Layout and visual design - definitely less important. There’s a kind of hierarchy of needs - the layout has to be OK enough that it isn’t actually presenting a barrier to people using the site. But if the layout is OK, you need to concentrate on the content/function. People will work through a slightly scrappy design to get to good content/services (not all of them, but some will) … but if you have a beautiful website but that doesn’t actually have any meat behind it, then what? If there’s no content there, if there are no services available, visitors have wasted their time looking at your work of art without actually being able to achieve anything as a result.

Following on from my reply of a few minutes ago, this is one of those things that could be classed as a ‘barrier’. A plain, basic layout is rarely a barrier - it might not look pretty, but everything is there and accessible. But once you start adding ‘clever’ things to it, these can back-fire and make it more difficult for (some) people. If you get a reputation as a site that is difficult to use before you get a reputation for a site that has killer content, that’s going to be a really hard one to turn around - even when you do start to get more and better content on there, you’re going to have turned away too many people who won’t be interested in giving you a second chance. If you can hook them with top-notch content first, you’ve then got more licence to play around with the layout and design, because if they’ve already bought into the site (metaphorically, at least), they’ll forgive you more on the bad design choices.

In a catchy strapline - making no design decision is safer than making a bad design decision.

Yeah, and so I am hoping that solid content combined with basic - yet well-written - HTML & CSS is enough to get me off to a good start.

(The hugely popular—but outstandingly fugly—Craig’s List is often cited as an example.) It’s mainly site owners and designers who get uptight about design and functionality.

Yeah, when you are selling (underage) S-E-X online, it seems like your audience is a little more forgiving about if your HTML, CSS, and JavaScript are well laid - pun intended! - out! :rofl: :rofl: :rofl:

And the most often quoted, albeit hackneyed adage is that “content is king”.

True dat!

Debbie

I can not completely agree with you here! I have visited sites where the layout was more than poor, the functionality! I not even have words for it! But the content was very interesting so I kept reading. And i still visit the site at times.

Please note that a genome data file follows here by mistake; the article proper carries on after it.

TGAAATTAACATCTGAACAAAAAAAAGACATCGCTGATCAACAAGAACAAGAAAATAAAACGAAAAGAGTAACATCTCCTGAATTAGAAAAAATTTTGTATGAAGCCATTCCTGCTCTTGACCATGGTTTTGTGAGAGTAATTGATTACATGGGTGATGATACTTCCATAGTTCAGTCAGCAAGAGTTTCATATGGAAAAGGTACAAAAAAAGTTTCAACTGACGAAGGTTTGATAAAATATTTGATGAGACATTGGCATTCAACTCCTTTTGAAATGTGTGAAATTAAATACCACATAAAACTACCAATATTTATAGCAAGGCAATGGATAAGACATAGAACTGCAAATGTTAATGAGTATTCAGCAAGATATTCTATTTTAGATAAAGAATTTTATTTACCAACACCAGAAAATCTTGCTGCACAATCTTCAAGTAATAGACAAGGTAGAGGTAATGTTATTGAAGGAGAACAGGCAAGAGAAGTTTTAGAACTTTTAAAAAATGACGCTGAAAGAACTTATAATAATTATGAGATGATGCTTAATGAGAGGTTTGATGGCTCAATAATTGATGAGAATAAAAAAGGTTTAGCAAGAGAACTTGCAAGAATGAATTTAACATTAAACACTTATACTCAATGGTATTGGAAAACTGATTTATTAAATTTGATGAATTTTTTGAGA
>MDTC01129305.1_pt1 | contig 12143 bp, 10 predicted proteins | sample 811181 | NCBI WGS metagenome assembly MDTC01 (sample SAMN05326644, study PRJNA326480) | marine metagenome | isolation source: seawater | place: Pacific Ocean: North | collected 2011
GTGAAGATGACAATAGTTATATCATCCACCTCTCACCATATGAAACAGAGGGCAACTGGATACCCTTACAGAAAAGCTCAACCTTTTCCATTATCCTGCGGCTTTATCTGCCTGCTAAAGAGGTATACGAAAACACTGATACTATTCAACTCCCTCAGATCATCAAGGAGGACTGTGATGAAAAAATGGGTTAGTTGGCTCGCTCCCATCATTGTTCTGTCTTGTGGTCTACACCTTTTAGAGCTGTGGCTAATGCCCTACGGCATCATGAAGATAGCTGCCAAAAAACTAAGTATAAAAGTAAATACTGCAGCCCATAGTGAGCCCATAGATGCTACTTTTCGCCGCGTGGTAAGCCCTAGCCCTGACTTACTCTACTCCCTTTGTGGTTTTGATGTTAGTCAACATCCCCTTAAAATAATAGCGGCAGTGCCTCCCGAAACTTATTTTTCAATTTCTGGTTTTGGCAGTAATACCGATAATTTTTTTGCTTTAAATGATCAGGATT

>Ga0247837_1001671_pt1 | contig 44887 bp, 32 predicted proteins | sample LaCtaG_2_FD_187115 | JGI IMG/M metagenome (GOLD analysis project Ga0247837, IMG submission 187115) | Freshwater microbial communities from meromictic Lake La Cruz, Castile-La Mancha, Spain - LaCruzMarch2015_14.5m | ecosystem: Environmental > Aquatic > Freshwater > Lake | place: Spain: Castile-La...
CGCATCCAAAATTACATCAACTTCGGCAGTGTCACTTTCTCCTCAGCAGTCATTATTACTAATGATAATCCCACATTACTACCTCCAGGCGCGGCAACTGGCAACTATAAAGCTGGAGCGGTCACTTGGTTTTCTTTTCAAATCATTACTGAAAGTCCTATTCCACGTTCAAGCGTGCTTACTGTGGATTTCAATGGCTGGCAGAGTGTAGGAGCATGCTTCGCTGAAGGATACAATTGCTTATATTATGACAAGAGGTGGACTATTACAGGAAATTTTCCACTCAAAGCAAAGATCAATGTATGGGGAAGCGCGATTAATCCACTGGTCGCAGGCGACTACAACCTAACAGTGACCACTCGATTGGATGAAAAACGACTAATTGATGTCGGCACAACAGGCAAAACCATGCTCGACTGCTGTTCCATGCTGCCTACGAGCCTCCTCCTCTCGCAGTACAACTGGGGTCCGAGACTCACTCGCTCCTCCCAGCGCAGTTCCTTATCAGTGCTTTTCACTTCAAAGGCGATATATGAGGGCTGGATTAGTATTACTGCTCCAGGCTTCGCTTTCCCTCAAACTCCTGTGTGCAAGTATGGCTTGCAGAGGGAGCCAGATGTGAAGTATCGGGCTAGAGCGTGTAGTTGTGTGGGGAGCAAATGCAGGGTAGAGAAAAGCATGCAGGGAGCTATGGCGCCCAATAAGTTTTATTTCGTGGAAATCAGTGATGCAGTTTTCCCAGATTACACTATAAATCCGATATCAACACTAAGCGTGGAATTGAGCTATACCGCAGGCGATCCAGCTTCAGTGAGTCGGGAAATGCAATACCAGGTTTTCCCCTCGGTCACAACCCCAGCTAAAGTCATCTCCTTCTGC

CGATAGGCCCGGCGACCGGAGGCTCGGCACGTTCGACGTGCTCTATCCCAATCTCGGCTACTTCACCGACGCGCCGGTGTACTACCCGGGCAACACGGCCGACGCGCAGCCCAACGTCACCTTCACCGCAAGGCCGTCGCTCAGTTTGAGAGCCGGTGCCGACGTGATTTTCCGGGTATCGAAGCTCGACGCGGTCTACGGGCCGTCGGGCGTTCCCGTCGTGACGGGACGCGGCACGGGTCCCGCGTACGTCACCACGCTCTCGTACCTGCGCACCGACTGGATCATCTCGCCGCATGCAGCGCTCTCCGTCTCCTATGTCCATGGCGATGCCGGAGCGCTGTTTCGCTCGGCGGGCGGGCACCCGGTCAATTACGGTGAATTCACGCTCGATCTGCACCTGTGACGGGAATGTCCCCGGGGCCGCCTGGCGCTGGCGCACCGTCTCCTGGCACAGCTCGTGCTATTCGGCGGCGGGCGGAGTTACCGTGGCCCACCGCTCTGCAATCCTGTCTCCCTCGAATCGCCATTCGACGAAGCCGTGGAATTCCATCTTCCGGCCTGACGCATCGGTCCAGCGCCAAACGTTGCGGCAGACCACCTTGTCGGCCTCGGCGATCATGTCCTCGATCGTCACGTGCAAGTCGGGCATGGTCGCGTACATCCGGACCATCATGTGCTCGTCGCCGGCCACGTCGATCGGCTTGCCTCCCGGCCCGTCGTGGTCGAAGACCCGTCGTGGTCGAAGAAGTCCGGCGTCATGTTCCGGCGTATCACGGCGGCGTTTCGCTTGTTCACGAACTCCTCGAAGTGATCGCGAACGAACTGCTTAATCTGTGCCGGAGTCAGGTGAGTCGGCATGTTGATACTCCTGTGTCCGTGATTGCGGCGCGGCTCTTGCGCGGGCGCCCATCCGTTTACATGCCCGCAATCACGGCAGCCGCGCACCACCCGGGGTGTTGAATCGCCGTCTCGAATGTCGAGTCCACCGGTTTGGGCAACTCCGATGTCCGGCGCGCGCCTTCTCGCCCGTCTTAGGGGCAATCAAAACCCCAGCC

Good points.

Yeah, I am looking to do like an online magazine or newspaper, so for now, I won’t need as much functionality as say Amazon.com.

Layout and visual design - definitely less important. There’s a kind of hierarchy of needs - the layout has to be OK enough that it isn’t actually presenting a barrier to people using the site. But if the layout is OK, you need to concentrate on the content/function. People will work through a slightly scrappy design to get to good content/services (not all of them, but some will) … but if you have a beautiful website but that doesn’t actually have any meat behind it, then what? If there’s no content there, if there are no services available, visitors have wasted their time looking at your work of art without actually being able to achieve anything as a result.

Don’t you think that a good portion of the Internet is filled with “semi-pretty” or “pretty” websites that offer absolutely no substance??

In my opinion and experience, there are a lot of Fortune 500 websites that totally lack Content, and their overuse of “eye candy” even diminishes the little the they have going for them in the Layout and Functionality areas?!

Debbie

That sounds like sage advice!

But once you start adding ‘clever’ things to it, these can back-fire and make it more difficult for (some) people. If you get a reputation as a site that is difficult to use before you get a reputation for a site that has killer content, that’s going to be a really hard one to turn around - even when you do start to get more and better content on there, you’re going to have turned away too many people who won’t be interested in giving you a second chance. If you can hook them with top-notch content first, you’ve then got more licence to play around with the layout and design, because if they’ve already bought into the site (metaphorically, at least), they’ll forgive you more on the bad design choices.

That sounds like more good advice.

In a catchy strapline - making no design decision is safer than making a bad design decision.

That is an interesting point! :scratch:

Debbie